Higher incidence of viral infections in the HLA class I mismatched CBT setting can be explained by the other mechanism than cytotoxic T cell recognition and dendritic cell priming, such as higher incidence of aGVHD and/or related corticosteroid usage. In previous reports, HLA mismatches in CBT (GVH direction) may have been a risk factor for aGVHD38,39; the onset of aGVHD is often followed by corticosteroid administration treatment that is known to increase the susceptibility of post-CBT viral infections3,6,11,40,41. However, in this analysis, we did not detect any significant relationships between HLA disparity and aGVHD incidence and between steroid usage and viral infection (data not shown). These results suggest that HLA class I mismatches exert significant impacts on the higher incidence of viral infections after CBT mainly due to the dysfunction of donor-derived T cells.

Among the overall HLA class I mismatches, HLA-C allele mismatches had the strongest association with the increment of viral infections compared to HLA-A or -B alleles. From the viewpoint of immune biology, this finding can be explained by the persistent expression of HLA-C; viruses, especially CMV, downregulate the expression of HLA-A and -B molecules on the infected cells, while HLA-C is relatively less suppressed42. Thus, HLA-C might be important in the immune response to the viral infection.

Furthermore, the association of KIR ligand mismatches might be another possible explanation. Some HLA class I molecules input an inhibitory signal into NK cells via killer immunoglobulin-liker receptor (KIR). Especially, HLA-C1/C2 allotypes serve as major inhibitory ligands for KIR. As far as we know, there are no reports about the direct association of KIR ligand mismatches on viral infection after CBT, and only one paper has reported the increased infection-related mortality in the situation of allo-HSCT with KIR ligand mismatches43. In fact, in our cohort, HLA-C1/C2 allotype mismatches in GVH direction appeared to be associated with viral infection (HR 3.35, [1.09–10.3], p = 0.03), although the number of patients in the HLA-C1/C2 mismatched group was small (N = 8), and this result is yet to be confirmed.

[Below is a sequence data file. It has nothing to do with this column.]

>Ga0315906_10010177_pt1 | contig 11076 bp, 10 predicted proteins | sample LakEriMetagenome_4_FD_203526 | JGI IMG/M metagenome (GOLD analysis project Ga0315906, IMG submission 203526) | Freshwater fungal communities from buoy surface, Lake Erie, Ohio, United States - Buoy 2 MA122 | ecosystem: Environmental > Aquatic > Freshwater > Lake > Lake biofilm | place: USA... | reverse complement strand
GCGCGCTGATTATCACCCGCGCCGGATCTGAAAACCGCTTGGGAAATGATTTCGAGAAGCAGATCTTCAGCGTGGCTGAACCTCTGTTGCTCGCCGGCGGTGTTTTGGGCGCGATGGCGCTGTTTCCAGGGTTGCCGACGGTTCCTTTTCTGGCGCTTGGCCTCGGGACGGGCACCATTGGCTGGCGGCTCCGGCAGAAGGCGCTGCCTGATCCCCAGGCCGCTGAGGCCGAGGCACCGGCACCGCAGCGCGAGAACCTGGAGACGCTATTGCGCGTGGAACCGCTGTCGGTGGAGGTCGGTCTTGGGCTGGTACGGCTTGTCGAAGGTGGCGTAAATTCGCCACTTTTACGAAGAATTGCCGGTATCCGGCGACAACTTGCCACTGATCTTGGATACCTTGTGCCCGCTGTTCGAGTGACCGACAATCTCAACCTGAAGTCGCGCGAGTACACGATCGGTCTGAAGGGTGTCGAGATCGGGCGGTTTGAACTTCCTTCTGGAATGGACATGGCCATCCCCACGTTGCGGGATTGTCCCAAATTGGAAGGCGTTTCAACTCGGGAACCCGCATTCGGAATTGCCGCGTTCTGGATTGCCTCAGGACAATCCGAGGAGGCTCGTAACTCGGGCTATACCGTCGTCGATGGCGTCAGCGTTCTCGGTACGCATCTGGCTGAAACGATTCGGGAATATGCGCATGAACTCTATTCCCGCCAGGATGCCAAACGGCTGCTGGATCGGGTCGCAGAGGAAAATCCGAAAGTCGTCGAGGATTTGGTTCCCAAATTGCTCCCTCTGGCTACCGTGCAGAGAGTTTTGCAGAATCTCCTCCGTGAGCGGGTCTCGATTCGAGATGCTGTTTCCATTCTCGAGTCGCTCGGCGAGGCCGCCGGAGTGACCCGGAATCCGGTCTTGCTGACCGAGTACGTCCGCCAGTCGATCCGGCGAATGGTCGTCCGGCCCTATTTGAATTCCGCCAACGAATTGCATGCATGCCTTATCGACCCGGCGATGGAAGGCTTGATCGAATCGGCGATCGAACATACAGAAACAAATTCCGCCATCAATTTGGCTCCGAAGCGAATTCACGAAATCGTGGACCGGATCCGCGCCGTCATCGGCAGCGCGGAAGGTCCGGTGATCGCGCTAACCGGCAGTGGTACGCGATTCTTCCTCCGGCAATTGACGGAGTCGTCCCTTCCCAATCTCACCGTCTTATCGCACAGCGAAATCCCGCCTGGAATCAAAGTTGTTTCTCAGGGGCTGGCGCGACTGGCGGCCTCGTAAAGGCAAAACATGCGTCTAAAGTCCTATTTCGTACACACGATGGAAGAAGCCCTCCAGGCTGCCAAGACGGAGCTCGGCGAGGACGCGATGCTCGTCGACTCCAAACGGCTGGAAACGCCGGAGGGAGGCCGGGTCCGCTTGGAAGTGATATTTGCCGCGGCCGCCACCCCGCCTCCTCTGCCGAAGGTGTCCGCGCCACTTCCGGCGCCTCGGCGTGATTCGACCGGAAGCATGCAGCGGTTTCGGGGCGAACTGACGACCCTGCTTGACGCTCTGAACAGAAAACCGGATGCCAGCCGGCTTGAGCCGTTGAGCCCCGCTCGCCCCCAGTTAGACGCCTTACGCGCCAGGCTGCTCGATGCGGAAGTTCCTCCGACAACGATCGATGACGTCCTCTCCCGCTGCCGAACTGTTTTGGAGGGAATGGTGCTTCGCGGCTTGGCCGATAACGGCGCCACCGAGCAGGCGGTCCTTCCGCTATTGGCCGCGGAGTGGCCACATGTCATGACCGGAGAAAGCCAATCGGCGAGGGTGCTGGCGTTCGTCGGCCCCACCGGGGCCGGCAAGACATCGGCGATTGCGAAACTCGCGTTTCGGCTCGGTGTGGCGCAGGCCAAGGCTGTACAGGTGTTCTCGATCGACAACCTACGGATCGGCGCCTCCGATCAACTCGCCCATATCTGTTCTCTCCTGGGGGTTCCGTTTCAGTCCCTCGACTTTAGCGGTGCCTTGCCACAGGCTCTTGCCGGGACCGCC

From the viewpoint of statistics, this finding can be explained by the following two factors: selection bias in the process of donor graft selection and the genetic linkage among HLA class I genes. CBT grafts have been conventionally selected to be with 2/6 (or less) mismatches among HLA-A, -B and -DR antigens (not at higher resolution allelic levels) in Japan. This practical procedure indicates that in patients with HLA-A (or -B) allele mismatch, HLA-B (or -A) allele is more likely to be matched, while in patients with HLA-C mismatch, the disparity of HLA-A and -B alleles are determined randomly (independent of HLA-C mismatch status), resulting in larger number of overall HLA class I mismatch alleles in the patients with HLA-C mismatches; this selection bias may contribute to a higher incidence of viral infections in those with HLA-C mismatches.

In contrast, the genetic linkage of HLA class I genes can also explain the statistical strength of HLA-C allele; the gene encoding HLA-C is located close to the HLA-B gene on the HLA class I genomic map (chromosome 6p)44. This linkage indicates that patients with HLA-C mismatch are more likely to have different HLA-B allelic types between the patients and the donors45. In fact, patients with HLA-B or -C mismatch had a larger number of mismatches in the other two HLA class I alleles than those with HLA-A mismatch (mismatch vs. match in HLA-B, mean 1.47 vs. 0.86 mismatches in HLA-A and -C, p < 0.01; in HLA-C, mean 1.39 vs. 0.96 mismatches in HLA-A and -B, p = 0.01; in HLA-A, mean 1.56 vs. 1.63 mismatches in HLA-B and -C, p = 0.74). Therefore, mismatches in HLA-C are closely related to those in overall HLA class I.